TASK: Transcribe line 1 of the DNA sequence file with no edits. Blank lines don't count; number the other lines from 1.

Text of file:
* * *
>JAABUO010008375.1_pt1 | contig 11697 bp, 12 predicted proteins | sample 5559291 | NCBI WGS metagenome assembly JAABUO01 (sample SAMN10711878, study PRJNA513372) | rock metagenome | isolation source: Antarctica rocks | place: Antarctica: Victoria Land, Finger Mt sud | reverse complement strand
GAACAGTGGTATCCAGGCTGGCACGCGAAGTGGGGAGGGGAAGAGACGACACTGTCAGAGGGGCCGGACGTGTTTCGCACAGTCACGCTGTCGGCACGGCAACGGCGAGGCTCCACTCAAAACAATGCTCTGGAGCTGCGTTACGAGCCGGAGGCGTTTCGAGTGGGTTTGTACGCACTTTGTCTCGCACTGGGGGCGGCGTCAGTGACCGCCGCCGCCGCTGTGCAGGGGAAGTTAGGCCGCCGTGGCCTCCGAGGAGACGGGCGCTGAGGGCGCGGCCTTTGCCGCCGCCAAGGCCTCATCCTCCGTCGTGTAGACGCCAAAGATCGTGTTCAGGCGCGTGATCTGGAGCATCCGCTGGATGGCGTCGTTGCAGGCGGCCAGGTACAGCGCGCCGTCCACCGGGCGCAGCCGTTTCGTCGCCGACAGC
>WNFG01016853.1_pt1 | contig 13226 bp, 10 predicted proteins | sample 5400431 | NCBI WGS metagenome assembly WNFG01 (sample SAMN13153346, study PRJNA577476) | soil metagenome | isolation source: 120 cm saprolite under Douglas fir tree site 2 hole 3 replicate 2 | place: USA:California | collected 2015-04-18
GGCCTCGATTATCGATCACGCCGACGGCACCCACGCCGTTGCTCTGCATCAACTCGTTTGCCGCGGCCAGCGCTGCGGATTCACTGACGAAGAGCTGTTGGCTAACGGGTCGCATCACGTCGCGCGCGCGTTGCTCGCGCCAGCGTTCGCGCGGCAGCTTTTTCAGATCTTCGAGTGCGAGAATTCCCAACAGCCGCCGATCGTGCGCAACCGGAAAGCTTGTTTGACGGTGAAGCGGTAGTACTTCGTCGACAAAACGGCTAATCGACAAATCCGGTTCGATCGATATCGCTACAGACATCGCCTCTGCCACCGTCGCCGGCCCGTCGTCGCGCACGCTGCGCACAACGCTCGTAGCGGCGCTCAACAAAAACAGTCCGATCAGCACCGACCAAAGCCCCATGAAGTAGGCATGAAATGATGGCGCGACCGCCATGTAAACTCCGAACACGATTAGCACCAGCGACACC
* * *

>JAABUO010008375.1_pt1 | contig 11697 bp, 12 predicted proteins | sample 5559291 | NCBI WGS metagenome assembly JAABUO01 (sample SAMN10711878, study PRJNA513372) | rock metagenome | isolation source: Antarctica rocks | place: Antarctica: Victoria Land, Finger Mt sud | reverse complement strand